The CD-ROM file format consists of numerical and character fields of varying length separated by commas. The character fields are enclosed with a single apostrophe. There are no spaces between the fields. Each file begins with five header records. Header records contain the following information: Record 1 Name of this file, its table name, number of records in this file, path and name of the document that describes the data in this file, and name of principal investigator for these data. Record 2 Path and filename of the previous data set, and path and filename of the next data set. (Path and filenames for files that contain another set of data taken at the same site on the same day.) Record 3 Path and filename of the previous site, and path and filename of the next site. (Path and filenames for files of the same data set taken on the same day for the previous and next sites (sequentially numbered by SITEGRID_ID)). Record 4 Path and filename of the previous date, and path and filename of the next date. (Path and filenames for files of the same data set taken at the same site for the previous and next date.) Record 5 Column names for the data within the file, delimited by commas. Record 6 Data records begin.
Each field represents one of the attributes listed in the chart in the Data Characteristics Section and described in detail in the TDF file. These fields are in the same order as in the chart.
Several formulae have been developed for estimating the saturated hydraulic conductivity (K(0)) (units [cm][sec^-1]) from the steady-state flow rate of water into the hole and the head of water in the hole (e.g., Zangar 1953; Stephens and Neuman 1982; Philip 1985). The approximate analytic solution of Reynolds et al. (1985) were used, where:
Q is the steady state flow rate of water into the well hole [cm^3][sec^-1], H is the depth of water in the hole [cm], a is the radius of the auger hole [cm] and C is a dimensionless shape parameter that depends mainly on the H/a ratio and to a lesser extent on the K(0)/phi ratio (see Reynolds et al., 1985). phi is the matric flux potential [cm^2][sec^-1] and is given by:
K(0) and phi are then given by:
The main problem, however, is that we do not know the value of alpha (see the Derivation Techniques and Algorithms Section). Elrick and Reynold (1989) showed that the calculation of K(0) is not strongly influenced by the value of alpha, which varies from .01 to 1.0 [cm^-1], and that for most soils a value of about 0.12 [cm^-1] can be assumed (Dave Elrick, personal communication).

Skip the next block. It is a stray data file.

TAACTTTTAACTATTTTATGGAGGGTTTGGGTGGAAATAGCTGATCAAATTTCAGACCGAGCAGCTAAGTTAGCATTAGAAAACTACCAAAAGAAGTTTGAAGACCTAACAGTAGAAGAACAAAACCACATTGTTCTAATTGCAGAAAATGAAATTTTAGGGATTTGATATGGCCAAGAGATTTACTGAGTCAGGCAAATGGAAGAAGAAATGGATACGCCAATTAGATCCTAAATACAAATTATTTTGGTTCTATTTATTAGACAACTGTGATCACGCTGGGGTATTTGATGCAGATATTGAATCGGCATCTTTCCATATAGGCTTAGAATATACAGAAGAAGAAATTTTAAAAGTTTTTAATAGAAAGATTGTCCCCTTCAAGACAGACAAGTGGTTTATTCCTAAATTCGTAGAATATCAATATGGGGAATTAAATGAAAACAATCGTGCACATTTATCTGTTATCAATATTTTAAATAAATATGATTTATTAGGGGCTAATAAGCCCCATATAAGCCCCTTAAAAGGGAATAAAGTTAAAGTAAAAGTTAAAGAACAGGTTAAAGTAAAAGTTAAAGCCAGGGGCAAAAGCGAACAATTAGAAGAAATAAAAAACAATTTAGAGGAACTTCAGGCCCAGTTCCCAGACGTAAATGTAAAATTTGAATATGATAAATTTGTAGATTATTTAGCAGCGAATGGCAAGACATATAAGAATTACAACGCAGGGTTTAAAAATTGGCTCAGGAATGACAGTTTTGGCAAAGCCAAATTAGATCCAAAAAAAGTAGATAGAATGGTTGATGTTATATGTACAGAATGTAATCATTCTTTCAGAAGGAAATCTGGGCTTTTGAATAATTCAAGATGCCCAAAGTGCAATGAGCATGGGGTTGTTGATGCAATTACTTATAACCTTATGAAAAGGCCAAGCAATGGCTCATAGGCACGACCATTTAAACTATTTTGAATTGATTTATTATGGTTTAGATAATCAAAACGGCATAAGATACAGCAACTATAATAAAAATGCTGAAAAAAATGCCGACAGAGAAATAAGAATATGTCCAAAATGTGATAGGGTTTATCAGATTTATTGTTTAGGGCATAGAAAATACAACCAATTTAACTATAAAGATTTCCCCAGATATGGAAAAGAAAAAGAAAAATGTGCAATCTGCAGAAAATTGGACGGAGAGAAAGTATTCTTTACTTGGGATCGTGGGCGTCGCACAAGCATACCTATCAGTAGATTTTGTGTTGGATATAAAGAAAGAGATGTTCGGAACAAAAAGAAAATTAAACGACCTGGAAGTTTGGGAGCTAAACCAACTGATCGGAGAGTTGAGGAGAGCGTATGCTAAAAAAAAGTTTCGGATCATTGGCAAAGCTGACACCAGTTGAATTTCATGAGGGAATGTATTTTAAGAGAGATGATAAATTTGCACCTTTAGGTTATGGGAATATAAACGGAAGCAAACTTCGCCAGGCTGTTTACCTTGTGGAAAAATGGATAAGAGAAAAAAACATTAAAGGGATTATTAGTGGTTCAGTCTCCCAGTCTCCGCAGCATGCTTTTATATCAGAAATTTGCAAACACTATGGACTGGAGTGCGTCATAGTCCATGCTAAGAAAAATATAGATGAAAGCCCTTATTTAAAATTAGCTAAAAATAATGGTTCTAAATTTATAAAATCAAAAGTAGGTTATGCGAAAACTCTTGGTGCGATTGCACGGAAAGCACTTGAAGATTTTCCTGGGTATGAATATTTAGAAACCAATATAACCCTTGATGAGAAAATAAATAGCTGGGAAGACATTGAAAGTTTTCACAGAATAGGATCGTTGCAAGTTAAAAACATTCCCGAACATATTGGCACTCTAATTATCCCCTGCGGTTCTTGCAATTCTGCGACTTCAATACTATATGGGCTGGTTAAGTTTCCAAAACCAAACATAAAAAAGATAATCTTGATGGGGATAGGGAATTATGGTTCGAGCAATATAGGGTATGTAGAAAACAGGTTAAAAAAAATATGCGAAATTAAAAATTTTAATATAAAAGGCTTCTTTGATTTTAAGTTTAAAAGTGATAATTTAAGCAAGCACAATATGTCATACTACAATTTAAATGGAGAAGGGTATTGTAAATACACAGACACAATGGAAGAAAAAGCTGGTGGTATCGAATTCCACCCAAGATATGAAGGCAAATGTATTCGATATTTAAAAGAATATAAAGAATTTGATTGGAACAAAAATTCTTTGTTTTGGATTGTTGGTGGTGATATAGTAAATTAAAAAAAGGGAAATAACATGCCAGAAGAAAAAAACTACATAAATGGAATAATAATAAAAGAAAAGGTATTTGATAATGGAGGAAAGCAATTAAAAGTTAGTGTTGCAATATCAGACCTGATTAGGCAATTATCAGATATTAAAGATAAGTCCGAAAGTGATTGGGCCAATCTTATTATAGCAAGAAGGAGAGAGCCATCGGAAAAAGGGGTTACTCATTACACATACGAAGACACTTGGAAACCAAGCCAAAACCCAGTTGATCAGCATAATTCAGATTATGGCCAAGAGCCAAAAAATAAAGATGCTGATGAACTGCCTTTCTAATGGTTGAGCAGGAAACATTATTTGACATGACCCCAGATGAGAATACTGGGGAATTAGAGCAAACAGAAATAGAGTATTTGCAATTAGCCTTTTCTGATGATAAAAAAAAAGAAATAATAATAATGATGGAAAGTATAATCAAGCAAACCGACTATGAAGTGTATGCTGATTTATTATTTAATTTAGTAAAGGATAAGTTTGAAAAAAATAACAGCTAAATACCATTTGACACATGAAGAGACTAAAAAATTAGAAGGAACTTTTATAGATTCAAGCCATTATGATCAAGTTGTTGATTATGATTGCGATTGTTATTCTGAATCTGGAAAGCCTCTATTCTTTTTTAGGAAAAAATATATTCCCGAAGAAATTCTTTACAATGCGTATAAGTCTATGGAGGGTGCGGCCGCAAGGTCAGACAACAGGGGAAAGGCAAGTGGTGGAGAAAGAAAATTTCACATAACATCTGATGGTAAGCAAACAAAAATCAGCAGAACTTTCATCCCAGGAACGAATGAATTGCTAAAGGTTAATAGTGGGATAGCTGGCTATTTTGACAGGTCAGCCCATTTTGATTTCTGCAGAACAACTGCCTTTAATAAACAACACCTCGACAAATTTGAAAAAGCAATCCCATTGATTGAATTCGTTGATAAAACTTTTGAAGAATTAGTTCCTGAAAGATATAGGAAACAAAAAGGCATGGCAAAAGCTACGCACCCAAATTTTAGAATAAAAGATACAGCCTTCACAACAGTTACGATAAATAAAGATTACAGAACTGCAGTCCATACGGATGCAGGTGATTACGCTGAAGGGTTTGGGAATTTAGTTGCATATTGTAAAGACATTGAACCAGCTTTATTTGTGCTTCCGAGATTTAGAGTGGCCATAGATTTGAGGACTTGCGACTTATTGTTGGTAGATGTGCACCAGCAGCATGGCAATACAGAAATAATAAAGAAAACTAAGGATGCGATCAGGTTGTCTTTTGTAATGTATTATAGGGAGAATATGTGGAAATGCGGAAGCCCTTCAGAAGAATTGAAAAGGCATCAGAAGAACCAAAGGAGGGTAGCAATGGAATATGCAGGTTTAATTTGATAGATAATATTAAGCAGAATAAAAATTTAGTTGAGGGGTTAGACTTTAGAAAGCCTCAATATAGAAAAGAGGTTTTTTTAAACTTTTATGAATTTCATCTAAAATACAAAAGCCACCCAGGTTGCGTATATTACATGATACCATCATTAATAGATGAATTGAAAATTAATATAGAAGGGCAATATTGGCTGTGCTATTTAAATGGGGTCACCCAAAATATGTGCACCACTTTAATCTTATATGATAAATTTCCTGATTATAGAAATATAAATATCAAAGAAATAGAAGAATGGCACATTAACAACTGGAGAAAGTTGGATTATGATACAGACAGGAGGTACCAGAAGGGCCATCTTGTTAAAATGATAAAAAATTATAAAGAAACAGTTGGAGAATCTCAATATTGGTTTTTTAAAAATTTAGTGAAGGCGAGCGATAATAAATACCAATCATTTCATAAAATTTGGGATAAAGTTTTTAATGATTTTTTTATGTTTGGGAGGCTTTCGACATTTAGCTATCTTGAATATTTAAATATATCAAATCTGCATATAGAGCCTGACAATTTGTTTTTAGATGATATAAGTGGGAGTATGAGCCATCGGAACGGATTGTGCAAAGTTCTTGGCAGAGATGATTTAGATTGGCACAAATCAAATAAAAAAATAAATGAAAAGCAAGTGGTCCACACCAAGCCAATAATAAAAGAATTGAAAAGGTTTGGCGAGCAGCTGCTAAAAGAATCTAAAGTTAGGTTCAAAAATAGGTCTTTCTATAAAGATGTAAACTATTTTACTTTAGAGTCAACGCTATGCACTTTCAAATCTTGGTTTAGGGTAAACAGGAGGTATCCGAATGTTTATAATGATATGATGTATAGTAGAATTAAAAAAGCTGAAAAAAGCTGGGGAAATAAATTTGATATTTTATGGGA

The lower depth measurements of saturated hydraulic conductivity were problematic. Because of the high clay content (see Soil Properties Reference Information document on FIFE CD-ROM Volume 1), it was difficult to auger out a hole without smearing the walls. Even brushing with a stiff brush was not very effective at eliminating the smearing effect. The two alternative values are probably more reliable than our measured values at the lower depth.
Not available at this revision.
No information on this was provided by the investigators.
No quantitative assessment was made, see the Confidence Level/Accuracy Judgment Section.
FIS staff applied a general Quality Assessment (QA) procedure to these data to identify inconsistencies and problems for potential users. As a general procedure, the FIS QA consisted of examining the maximum, minimum, average, and standard deviation for each numerical field in the data table. An attempt was made to find an explanation for unexpected high or low values, values outside of the normal physical range for a variable, or standard deviations that appeared inconsistent with the mean. In some cases, histograms were examined to determine whether outliers were consistent with the shape of the data distribution.
The discrepancies, that were identified, are reported as problems in the Known Problems with the Data Section.
The data verification performed by the ORNL DAAC deals with the quality of the data format, media, and readability. The ORNL DAAC does not make an assessment of the quality of the data itself except during the course of performing other QA procedures as described below.
The FIFE data were transferred to the ORNL DAAC via CD-ROM. These CD-ROMs are distributed by the ORNL DAAC unmodified as a set or in individual volumes, as requested. In addition, the DAAC has incorporated each of the 98 FIFE tabular datasets from the CD-ROMs into its online data holdings. Incorporation of these data involved the following steps:
Each distinct type of data (i.e. "data set" on the CD-ROM), is accompanied by a documentation file (i.e., .doc file) and a data format/structure definition file (i.e., .tdf file). The data format files on the CD-ROM are Oracle SQL commands (e.g., "create table") that can be used to set up a relational database table structure. This file provides column/variable names, character/numeric type, length, and format, and labels/comments. These SQL commands were converted to SAS code and were used to create SAS data sets and subsequently to input data files directly from the CD-ROM into a SAS dataset. During this process, file names and directory paths were captured and metadata was extracted to the extent possible electronically. No files were found to be corrupted or unreadable during the conversion process.